In a fine example of state of the art thinking circa 1980, Peter Beinart today explains in The Daily Beast why this is Sarah Palin should seize this moment to run for president.

“There will be never be a better moment,” he writes. “A conventional politician might bide his or her time, amass a record of solid governance, and wait for 2016, when there won’t be an incumbent on the ticket. But Palin doesn’t want to govern, at least not at the state level, as evidenced by her decision to leave the Alaska governorship. So she’d enter the 2016 race with no better qualifications than she has now, and probably face a stronger primary field. Worse, she’d be old news. What makes Palin fascinating is the contrast between her reality-TV show persona and the fact that a major party nominated her for vice president. The further she gets from that legitimizing event, the more she’ll seem like just another tabloid wacko.” Plus, on the up side, Beinart says, there is a constituency for her. “With Mike Huckabee, John Thune and Haley Barbour all skipping the race, Palin could claim much of the social-conservative vote. Yes, Rick Santorum and Michele Bachmann play in that space, but they’re chihuahuas. Palin is the big dog. Her support among Christian evangelicals would prove particularly valuable in Iowa.”

And that, by golly, is why Ronald Reagan will be the GOP nominee!

Unfortunately for Beinart and others who have mastered the past, Palin is a total 21st century phenomenon. She does not want to be president; she does not want to run for president; she wants to use the presidential aura that has been bestowed upon her to enhance her celebrity, her Q rating, her name recognition, her popularity; in short, her potential to make money. She wants to do broadly what Donald Trump was able to do specifically: use the fact that some number of people think she possesses supreme leadership potential to imbue her with the legitimacy that her own thinly-considered, cliche-studded ideas do not, and reap as much money from television appearances, book deals, speaking engagements, calenders, mugs and key rings that the market will surrender. She wants to use her presidential potential in the same way that in the sixties and seventies the starlet Edy Williams would take off her bikini top on the beach at Cannes: to leverage press attention and get more work.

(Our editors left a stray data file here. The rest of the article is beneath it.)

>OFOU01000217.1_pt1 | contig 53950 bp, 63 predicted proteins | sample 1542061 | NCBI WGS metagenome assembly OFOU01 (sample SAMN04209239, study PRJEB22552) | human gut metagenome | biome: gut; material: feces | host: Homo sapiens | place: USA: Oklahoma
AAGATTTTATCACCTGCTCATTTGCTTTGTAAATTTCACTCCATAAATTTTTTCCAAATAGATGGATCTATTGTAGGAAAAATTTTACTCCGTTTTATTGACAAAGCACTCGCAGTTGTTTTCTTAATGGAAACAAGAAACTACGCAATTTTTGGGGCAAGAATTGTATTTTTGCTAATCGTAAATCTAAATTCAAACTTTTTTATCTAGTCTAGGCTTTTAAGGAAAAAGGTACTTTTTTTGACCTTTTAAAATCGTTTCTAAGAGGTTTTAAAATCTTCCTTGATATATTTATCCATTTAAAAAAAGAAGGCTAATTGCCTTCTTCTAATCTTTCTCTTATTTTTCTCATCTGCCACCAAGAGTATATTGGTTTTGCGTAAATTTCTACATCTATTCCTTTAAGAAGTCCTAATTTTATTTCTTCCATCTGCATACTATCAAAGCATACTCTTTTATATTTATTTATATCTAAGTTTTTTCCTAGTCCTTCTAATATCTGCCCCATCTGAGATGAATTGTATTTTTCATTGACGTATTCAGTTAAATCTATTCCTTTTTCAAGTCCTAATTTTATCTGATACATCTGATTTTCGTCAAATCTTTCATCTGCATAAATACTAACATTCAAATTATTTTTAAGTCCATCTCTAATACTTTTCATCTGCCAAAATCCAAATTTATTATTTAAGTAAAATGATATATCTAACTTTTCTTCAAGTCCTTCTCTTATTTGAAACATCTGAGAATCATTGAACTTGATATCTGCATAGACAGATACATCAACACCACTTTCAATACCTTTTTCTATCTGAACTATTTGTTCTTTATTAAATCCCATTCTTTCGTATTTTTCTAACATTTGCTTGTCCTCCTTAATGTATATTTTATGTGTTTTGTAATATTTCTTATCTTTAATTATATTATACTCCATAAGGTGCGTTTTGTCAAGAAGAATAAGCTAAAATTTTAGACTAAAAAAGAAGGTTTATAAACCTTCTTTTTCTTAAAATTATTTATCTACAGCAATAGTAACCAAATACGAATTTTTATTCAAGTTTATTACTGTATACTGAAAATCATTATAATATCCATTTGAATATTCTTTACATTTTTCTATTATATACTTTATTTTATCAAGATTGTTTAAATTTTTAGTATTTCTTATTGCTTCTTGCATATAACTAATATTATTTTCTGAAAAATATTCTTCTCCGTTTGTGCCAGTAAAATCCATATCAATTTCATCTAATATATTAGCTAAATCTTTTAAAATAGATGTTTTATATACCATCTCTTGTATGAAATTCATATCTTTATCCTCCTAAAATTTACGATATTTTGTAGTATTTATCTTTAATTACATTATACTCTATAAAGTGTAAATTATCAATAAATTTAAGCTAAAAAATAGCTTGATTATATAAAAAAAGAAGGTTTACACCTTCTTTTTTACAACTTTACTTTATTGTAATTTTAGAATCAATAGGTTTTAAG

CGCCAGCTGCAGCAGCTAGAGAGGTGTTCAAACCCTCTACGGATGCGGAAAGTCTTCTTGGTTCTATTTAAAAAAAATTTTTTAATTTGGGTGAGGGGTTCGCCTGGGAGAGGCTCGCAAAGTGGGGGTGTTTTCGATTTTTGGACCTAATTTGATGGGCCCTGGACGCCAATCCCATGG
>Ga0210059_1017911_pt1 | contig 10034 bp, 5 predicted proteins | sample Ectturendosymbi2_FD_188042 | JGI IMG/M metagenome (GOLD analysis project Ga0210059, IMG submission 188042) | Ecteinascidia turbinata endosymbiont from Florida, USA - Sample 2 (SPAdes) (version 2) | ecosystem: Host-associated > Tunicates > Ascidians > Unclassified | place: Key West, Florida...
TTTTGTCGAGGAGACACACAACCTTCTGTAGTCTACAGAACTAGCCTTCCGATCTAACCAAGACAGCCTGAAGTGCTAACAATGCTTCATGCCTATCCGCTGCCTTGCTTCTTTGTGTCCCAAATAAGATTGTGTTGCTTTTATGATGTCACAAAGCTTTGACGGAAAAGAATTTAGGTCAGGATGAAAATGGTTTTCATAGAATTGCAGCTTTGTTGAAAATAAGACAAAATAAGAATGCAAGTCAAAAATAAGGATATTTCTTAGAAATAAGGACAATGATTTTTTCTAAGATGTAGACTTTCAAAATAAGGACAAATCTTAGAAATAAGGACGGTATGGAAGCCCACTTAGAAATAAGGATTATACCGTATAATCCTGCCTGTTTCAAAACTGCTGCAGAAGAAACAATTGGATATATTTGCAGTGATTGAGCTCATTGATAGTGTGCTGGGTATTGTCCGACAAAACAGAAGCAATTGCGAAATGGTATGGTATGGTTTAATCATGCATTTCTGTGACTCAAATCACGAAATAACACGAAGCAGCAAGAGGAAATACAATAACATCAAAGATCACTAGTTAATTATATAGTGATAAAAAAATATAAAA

It’s true, as Beinart says, that she occupies a space that would have enabled her to run for president, but it’s clear that she isn’t up to it. And they know it. Parents see this all the time: their kids will play baseball or basketball for years, will make the game the center of their lives, and then, once they get cut from a team, will stop playing without a thought. Some parents will say try harder, train more, but what is so often true is that the kids know in their hearts that they do not measure up. They’ve tried their best, and they can see with their own eyes that there are other kids who are faster and stronger and more deserving of being on the team. In 2008, Sarah Palin got plucked from the political minors and was given a shot to play in the big game. She knows better than anyone the humiliation of having one’s deficiencies exposed in that arena.

But that doesn’t mean she wants to blow her shot at more big money. Which is why she is undertaking this big national tour this week, which attracted so much publicity. Which is why she promenaded into midtown Manhattan yesterday during the evening rush hour to meet Donald Trump and have a Regular Working Joe dinner of pepperoni pizza, sausage pizza and a meatball pizza in the Famous Famiglia pizzeria conveniently located to both tourists and media outlets at 50th Street and Broadway. I don’t know what Trump told her; indeed, I don’t know if he even said a word. But he showed her how he makes the press sit up and beg, and perhaps she learned a thing or two.

[Cross-posted at]

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Jamie Malanowski is a writer and editor. He has been an editor at Time, Esquire and most recently Playboy, where he was Managing Editor.